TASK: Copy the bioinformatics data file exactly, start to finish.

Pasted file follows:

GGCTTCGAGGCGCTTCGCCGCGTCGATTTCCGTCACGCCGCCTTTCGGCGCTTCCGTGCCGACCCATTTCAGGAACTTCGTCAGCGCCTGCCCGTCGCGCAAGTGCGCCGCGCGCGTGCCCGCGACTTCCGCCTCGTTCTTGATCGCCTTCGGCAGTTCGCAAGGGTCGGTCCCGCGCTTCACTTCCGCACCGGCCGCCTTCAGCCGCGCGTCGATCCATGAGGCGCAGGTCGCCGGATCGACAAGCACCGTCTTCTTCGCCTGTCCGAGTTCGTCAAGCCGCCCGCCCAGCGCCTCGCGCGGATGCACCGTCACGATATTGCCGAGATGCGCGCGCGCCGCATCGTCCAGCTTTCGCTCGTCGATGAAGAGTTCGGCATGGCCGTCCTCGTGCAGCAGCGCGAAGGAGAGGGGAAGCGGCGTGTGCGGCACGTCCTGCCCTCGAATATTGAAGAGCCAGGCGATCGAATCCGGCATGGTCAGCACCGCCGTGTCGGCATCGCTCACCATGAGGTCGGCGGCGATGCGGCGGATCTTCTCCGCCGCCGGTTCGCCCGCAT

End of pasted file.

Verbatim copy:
GGCTTCGAGGCGCTTCGCCGCGTCGATTTCCGTCACGCCGCCTTTCGGCGCTTCCGTGCCGACCCATTTCAGGAACTTCGTCAGCGCCTGCCCGTCGCGCAAGTGCGCCGCGCGCGTGCCCGCGACTTCCGCCTCGTTCTTGATCGCCTTCGGCAGTTCGCAAGGGTCGGTCCCGCGCTTCACTTCCGCACCGGCCGCCTTCAGCCGCGCGTCGATCCATGAGGCGCAGGTCGCCGGATCGACAAGCACCGTCTTCTTCGCCTGTCCGAGTTCGTCAAGCCGCCCGCCCAGCGCCTCGCGCGGATGCACCGTCACGATATTGCCGAGATGCGCGCGCGCCGCATCGTCCAGCTTTCGCTCGTCGATGAAGAGTTCGGCATGGCCGTCCTCGTGCAGCAGCGCGAAGGAGAGGGGAAGCGGCGTGTGCGGCACGTCCTGCCCTCGAATATTGAAGAGCCAGGCGATCGAATCCGGCATGGTCAGCACCGCCGTGTCGGCATCGCTCACCATGAGGTCGGCGGCGATGCGGCGGATCTTCTCCGCCGCCGGTTCGCCCGCAT